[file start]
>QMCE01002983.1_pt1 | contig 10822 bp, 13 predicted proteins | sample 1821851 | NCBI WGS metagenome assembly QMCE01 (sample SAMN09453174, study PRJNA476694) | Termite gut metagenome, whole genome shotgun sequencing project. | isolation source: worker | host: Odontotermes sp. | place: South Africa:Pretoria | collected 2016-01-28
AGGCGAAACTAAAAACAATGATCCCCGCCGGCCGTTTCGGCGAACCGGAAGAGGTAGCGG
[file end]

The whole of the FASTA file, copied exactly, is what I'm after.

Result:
>QMCE01002983.1_pt1 | contig 10822 bp, 13 predicted proteins | sample 1821851 | NCBI WGS metagenome assembly QMCE01 (sample SAMN09453174, study PRJNA476694) | Termite gut metagenome, whole genome shotgun sequencing project. | isolation source: worker | host: Odontotermes sp. | place: South Africa:Pretoria | collected 2016-01-28
AGGCGAAACTAAAAACAATGATCCCCGCCGGCCGTTTCGGCGAACCGGAAGAGGTAGCGG